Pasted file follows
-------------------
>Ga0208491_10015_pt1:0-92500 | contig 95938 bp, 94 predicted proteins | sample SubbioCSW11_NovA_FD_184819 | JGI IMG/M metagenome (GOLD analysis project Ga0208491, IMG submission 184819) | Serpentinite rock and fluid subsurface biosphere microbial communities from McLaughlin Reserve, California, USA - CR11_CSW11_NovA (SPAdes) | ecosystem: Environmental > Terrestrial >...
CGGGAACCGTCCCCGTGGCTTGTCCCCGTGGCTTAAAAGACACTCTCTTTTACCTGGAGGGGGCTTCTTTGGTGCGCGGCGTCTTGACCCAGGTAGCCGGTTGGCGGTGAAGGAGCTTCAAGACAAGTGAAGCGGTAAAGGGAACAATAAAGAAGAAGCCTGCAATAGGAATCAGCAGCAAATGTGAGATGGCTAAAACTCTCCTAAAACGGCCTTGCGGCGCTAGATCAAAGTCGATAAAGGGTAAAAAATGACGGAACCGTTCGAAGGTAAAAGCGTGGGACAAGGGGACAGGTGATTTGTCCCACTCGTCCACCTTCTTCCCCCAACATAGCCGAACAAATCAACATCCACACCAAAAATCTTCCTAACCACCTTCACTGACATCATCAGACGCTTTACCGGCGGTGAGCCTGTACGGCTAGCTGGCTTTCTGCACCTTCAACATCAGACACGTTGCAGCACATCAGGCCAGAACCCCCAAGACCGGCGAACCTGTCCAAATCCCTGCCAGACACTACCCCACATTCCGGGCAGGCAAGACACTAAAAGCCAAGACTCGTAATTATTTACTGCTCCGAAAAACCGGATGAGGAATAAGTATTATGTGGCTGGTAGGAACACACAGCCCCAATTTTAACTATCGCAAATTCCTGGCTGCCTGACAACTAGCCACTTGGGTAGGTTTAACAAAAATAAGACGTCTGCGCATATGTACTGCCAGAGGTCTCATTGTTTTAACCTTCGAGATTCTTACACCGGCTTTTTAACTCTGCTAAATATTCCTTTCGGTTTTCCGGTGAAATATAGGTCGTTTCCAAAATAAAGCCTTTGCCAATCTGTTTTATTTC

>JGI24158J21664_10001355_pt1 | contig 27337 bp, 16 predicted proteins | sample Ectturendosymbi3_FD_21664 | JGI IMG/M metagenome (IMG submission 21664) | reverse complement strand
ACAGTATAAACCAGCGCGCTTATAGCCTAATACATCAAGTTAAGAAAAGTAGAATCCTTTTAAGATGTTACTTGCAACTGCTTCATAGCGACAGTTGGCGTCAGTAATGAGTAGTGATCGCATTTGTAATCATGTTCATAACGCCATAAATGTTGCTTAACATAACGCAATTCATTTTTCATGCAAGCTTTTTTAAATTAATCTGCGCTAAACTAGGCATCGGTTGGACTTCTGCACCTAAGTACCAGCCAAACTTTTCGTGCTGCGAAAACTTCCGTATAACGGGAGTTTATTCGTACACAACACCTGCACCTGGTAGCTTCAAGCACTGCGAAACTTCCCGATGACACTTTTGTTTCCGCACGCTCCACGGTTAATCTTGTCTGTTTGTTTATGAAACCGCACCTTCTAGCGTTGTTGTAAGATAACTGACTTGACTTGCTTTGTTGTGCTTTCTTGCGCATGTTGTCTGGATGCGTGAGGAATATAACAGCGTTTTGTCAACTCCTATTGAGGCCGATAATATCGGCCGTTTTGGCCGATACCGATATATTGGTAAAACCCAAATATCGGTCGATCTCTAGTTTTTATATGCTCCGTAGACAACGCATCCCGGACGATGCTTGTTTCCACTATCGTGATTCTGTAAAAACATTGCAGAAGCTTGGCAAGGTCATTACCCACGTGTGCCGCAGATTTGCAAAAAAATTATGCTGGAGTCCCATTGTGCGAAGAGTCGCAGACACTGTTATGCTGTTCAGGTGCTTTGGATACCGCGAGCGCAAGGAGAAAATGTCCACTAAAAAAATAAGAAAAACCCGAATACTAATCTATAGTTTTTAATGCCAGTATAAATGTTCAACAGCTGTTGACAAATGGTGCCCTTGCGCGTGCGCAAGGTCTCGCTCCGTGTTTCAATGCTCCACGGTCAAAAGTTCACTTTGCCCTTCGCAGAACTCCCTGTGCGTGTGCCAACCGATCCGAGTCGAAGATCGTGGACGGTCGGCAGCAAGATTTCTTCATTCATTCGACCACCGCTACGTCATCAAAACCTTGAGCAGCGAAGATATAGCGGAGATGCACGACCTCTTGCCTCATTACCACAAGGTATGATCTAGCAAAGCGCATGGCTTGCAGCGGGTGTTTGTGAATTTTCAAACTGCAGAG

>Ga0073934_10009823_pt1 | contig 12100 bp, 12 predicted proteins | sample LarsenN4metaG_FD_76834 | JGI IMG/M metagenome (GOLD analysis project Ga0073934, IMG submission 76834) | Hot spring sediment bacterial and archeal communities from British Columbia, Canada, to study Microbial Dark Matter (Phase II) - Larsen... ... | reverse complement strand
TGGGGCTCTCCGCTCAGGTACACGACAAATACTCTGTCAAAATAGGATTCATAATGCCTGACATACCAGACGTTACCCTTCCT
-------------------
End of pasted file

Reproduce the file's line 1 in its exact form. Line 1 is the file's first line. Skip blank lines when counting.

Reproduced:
>Ga0208491_10015_pt1:0-92500 | contig 95938 bp, 94 predicted proteins | sample SubbioCSW11_NovA_FD_184819 | JGI IMG/M metagenome (GOLD analysis project Ga0208491, IMG submission 184819) | Serpentinite rock and fluid subsurface biosphere microbial communities from McLaughlin Reserve, California, USA - CR11_CSW11_NovA (SPAdes) | ecosystem: Environmental > Terrestrial >...